Friday, January 30, 2009
Tuesday, January 27, 2009
When we moved to Tahoe and were looking for our first place to rent, a house with a hot tub was selected. A year later when the landlord wanted to turn his rental into a vacation rental, we found another house with a hot tub. By this time we had become seriously addicted to our daily soaks.
This most recent (year and a half) move, found us in a house without a tub. OMG!! We thought we could get by without one, but who were we kidding, we were junkies by now. The thing with hot tubs are they are rather permanent installations. With my rate of moving every year or two, this fix was not going to be easy to come by.
Enter the Spa 2 Go. Made by Comfort Line Products (CLP), the inflatable hot tub holds 250 gallons of hot water, seats four, sets up and take down in minutes, and cost about $700. PERFECT!! http://www.clpusa.com/spa2gochecklist.html I did question the durability of the tub, but my sore muscles silenced my doubt.
The tub arrived, and as promised, 250 gallons of hot water was soon produced. But it is not without it share of problems. So here goes my list of issues:
-weak heater, will take about 2 days to get 40 degree tap water hot, about a degree an hour
-in cold weather, while in use with cover off, it drops about a degree every 15 minutes
-the inflatable tub developed a "bulge"
-pump unit clogs and stops spinning, needs clearing
-connector fitting breaks and requires some rigging
-cover not UV resistant and tears
-can not keep temp when snow accumulated on it or cold rain
-temperature sensor corrodes and sends an OVERHEAT warning, and shuts system down
This last issue was terminal. I contacted CLP, if under warranty (12months) they could send me another power pack (heater/pump unit) for $89 shipping and handling. Mine was past due (15 months). A refurbished unit was about $300 with no warranties, and a new unit was $400. I ask for a schematic, and was denied. So I took the thing apart to see what was wrong.
CPL use to sell parts to outside vendors. But now they do not. All service is done through their partner company/shop http://www.oceantis.biz/services.html. This is a good site with many trouble shooting info. The customer service rep, Candy, would not sell me a temperature sensor. I finally found a company that use to service CPL products. They however stopped since they can not get parts anymore. I did however find that they had a few sensors in their back stock. You might want to check with http://www.novacompanies.com/. They provided me with a part number: stg-1120, $26.50, I ordered two. The part that came however did not look like my original. It even came with it's own fittings. The electrical plug on one of them did not fit my control circuit board either. But I cut and soldered the old one in place. This makes me think that any two wire temperature senor will work. As long as you figure out how to make a water tight mount. http://spapartsnet.com/Electronic-Temp-Sensors/32016_1424_1_1.html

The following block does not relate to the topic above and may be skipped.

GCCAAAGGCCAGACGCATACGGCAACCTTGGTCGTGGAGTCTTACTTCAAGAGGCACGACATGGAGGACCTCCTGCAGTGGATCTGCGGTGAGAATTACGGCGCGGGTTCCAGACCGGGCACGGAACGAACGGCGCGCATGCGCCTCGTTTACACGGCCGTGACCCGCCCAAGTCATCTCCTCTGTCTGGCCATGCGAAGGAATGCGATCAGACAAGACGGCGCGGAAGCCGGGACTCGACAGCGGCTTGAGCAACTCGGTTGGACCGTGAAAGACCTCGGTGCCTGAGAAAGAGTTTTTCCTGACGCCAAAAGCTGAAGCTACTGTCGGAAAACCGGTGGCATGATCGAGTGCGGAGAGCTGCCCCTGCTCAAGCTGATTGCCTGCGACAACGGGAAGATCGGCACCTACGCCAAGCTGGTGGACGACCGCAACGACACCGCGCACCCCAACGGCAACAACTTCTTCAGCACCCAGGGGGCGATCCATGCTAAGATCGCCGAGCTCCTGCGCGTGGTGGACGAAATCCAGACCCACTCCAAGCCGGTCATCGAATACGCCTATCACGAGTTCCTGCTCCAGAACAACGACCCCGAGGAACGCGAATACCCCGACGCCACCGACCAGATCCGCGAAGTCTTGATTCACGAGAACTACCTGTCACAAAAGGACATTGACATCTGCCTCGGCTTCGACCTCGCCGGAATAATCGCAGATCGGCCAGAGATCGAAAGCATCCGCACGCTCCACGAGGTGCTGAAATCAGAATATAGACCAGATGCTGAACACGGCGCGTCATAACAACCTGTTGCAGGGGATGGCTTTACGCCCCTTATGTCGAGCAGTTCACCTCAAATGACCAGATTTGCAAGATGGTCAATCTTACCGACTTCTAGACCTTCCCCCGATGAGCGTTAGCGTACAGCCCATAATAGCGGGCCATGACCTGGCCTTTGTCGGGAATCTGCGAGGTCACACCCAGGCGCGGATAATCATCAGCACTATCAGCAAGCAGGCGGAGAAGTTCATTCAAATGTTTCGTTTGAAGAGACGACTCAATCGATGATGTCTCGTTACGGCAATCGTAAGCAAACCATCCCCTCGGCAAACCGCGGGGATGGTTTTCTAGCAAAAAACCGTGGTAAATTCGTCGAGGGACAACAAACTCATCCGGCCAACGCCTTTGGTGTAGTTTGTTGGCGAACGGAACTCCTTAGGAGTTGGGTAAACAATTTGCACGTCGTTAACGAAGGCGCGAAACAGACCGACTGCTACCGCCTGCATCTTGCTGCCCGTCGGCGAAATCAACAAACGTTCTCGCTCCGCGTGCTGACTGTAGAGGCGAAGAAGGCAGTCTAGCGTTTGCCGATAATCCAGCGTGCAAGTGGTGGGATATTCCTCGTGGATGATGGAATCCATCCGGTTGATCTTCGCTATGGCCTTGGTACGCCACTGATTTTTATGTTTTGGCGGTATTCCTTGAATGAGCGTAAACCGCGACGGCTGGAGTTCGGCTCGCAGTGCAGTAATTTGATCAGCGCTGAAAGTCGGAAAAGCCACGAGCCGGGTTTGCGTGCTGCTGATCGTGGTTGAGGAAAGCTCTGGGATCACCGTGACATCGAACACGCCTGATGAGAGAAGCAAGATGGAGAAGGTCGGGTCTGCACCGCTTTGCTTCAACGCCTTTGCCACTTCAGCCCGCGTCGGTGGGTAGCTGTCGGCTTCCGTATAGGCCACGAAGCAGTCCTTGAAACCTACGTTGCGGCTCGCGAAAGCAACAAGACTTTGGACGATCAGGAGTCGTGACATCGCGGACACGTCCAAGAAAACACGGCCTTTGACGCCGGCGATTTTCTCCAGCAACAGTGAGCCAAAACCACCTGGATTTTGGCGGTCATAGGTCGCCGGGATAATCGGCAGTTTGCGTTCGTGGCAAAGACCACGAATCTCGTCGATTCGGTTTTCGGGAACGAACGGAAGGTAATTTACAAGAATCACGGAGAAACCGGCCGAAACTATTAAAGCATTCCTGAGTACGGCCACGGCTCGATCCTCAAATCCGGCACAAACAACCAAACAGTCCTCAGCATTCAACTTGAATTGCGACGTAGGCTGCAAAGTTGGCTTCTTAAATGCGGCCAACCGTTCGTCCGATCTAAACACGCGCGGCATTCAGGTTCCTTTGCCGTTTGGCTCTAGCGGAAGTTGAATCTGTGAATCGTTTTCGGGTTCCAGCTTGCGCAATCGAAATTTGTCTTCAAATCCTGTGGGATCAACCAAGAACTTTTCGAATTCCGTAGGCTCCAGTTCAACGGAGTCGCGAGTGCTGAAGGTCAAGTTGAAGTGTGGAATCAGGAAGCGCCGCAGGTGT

I installed the temp sensors and tested the unit in my tub. Everything seemed to work. I then proceeded to replace all the parts. I however was not able to fit the cover back on properly. The final 1.5 inches or so is blocked. I just left it as with the cover sitting. I do have a wooden box I built around the power pack to protect it from the elements, so I am not too concerned. I can not however use the air jets (which i don't use anyways) with the cover half on. Oh well. At least I got my tub of hot water again.
Monday, January 26, 2009
Friday, January 23, 2009
Thursday, January 22, 2009
There is a great website that is working to end hunger worldwide including in the US. All you need to do is click the button on the website and the value of 1.1 cups of food will be given to the hungry. You can click everyday!! If you clicked every work day for one year you would be donating 286 cups of food and it only costs you a few seconds a day.
Wednesday, January 21, 2009
A ski drill is special due to it's shoulder, which sets the depth of cut. Its shoulder also acts like a bushing guide for the jig.
Monday, January 19, 2009
So what do local Tahoeits do when it is cold out but there hasn't been new snow for weeks. What else but to go search for Back Country Ice. My experience with ice skating however is much more limited. Other than the hundreds of hours logged watching Olympic ice skating, my only real world ice skating experience is Valentines day at Squaw 2 years ago. I thought that I was doing well and got the hang of it. But if anyone who has skied backcountry will tell you, that SHIT is HARD!! Variable backcountry conditions make you long for the next time you could lay your edges on some corduroy. The same can be said about back country ice.
The section of beach near our work has a large shallow bay. Over the last few weeks, I have been watching it ice over. Today I finally braved the ice. Tough but well worth the effort.